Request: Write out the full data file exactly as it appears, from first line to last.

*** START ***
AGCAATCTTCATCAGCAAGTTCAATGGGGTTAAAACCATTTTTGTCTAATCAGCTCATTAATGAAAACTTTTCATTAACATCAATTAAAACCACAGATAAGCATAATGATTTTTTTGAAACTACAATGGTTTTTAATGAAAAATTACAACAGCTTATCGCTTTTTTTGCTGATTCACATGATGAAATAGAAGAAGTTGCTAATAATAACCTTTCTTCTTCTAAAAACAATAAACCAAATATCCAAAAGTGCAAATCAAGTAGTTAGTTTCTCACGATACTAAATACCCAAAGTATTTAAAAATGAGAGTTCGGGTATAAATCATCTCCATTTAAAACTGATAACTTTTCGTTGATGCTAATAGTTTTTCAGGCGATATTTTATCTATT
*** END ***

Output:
AGCAATCTTCATCAGCAAGTTCAATGGGGTTAAAACCATTTTTGTCTAATCAGCTCATTAATGAAAACTTTTCATTAACATCAATTAAAACCACAGATAAGCATAATGATTTTTTTGAAACTACAATGGTTTTTAATGAAAAATTACAACAGCTTATCGCTTTTTTTGCTGATTCACATGATGAAATAGAAGAAGTTGCTAATAATAACCTTTCTTCTTCTAAAAACAATAAACCAAATATCCAAAAGTGCAAATCAAGTAGTTAGTTTCTCACGATACTAAATACCCAAAGTATTTAAAAATGAGAGTTCGGGTATAAATCATCTCCATTTAAAACTGATAACTTTTCGTTGATGCTAATAGTTTTTCAGGCGATATTTTATCTATT